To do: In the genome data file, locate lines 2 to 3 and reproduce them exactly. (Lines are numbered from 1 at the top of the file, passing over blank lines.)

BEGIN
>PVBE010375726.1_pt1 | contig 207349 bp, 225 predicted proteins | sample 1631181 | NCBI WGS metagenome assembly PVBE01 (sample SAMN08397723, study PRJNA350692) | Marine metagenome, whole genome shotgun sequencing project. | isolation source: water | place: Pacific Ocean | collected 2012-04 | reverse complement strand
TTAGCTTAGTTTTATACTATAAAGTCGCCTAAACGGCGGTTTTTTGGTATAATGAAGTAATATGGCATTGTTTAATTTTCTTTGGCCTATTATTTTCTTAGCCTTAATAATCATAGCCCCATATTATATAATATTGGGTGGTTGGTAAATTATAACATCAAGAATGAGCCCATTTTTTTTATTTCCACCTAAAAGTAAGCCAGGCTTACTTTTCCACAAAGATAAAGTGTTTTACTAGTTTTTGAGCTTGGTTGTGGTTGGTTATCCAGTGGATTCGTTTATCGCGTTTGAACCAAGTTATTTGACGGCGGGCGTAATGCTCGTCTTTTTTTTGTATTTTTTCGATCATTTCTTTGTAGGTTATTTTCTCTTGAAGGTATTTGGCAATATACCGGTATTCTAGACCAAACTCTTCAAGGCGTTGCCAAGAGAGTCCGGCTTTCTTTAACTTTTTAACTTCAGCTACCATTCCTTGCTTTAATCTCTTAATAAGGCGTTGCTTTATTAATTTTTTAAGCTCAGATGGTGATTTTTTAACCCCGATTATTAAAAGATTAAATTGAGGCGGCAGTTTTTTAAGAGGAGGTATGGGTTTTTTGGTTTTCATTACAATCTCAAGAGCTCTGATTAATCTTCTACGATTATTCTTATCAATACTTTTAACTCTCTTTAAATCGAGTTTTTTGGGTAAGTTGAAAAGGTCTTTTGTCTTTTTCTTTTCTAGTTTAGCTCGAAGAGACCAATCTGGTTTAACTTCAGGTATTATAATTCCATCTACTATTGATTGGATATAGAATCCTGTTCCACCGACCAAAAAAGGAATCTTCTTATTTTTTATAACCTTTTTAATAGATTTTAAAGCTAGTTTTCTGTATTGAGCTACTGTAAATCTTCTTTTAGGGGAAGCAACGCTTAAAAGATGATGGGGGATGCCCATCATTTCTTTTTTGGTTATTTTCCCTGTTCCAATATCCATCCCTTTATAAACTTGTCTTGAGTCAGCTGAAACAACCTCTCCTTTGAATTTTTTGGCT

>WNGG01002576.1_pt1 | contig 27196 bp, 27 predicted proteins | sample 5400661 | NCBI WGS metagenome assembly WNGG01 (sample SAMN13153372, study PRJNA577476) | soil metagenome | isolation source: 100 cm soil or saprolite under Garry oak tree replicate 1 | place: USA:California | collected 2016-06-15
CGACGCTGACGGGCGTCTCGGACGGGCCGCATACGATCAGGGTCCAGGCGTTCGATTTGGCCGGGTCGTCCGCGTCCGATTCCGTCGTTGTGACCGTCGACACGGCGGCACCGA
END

TTAGCTTAGTTTTATACTATAAAGTCGCCTAAACGGCGGTTTTTTGGTATAATGAAGTAATATGGCATTGTTTAATTTTCTTTGGCCTATTATTTTCTTAGCCTTAATAATCATAGCCCCATATTATATAATATTGGGTGGTTGGTAAATTATAACATCAAGAATGAGCCCATTTTTTTTATTTCCACCTAAAAGTAAGCCAGGCTTACTTTTCCACAAAGATAAAGTGTTTTACTAGTTTTTGAGCTTGGTTGTGGTTGGTTATCCAGTGGATTCGTTTATCGCGTTTGAACCAAGTTATTTGACGGCGGGCGTAATGCTCGTCTTTTTTTTGTATTTTTTCGATCATTTCTTTGTAGGTTATTTTCTCTTGAAGGTATTTGGCAATATACCGGTATTCTAGACCAAACTCTTCAAGGCGTTGCCAAGAGAGTCCGGCTTTCTTTAACTTTTTAACTTCAGCTACCATTCCTTGCTTTAATCTCTTAATAAGGCGTTGCTTTATTAATTTTTTAAGCTCAGATGGTGATTTTTTAACCCCGATTATTAAAAGATTAAATTGAGGCGGCAGTTTTTTAAGAGGAGGTATGGGTTTTTTGGTTTTCATTACAATCTCAAGAGCTCTGATTAATCTTCTACGATTATTCTTATCAATACTTTTAACTCTCTTTAAATCGAGTTTTTTGGGTAAGTTGAAAAGGTCTTTTGTCTTTTTCTTTTCTAGTTTAGCTCGAAGAGACCAATCTGGTTTAACTTCAGGTATTATAATTCCATCTACTATTGATTGGATATAGAATCCTGTTCCACCGACCAAAAAAGGAATCTTCTTATTTTTTATAACCTTTTTAATAGATTTTAAAGCTAGTTTTCTGTATTGAGCTACTGTAAATCTTCTTTTAGGGGAAGCAACGCTTAAAAGATGATGGGGGATGCCCATCATTTCTTTTTTGGTTATTTTCCCTGTTCCAATATCCATCCCTTTATAAACTTGTCTTGAGTCAGCTGAAACAACCTCTCCTTTGAATTTTTTGGCT

>WNGG01002576.1_pt1 | contig 27196 bp, 27 predicted proteins | sample 5400661 | NCBI WGS metagenome assembly WNGG01 (sample SAMN13153372, study PRJNA577476) | soil metagenome | isolation source: 100 cm soil or saprolite under Garry oak tree replicate 1 | place: USA:California | collected 2016-06-15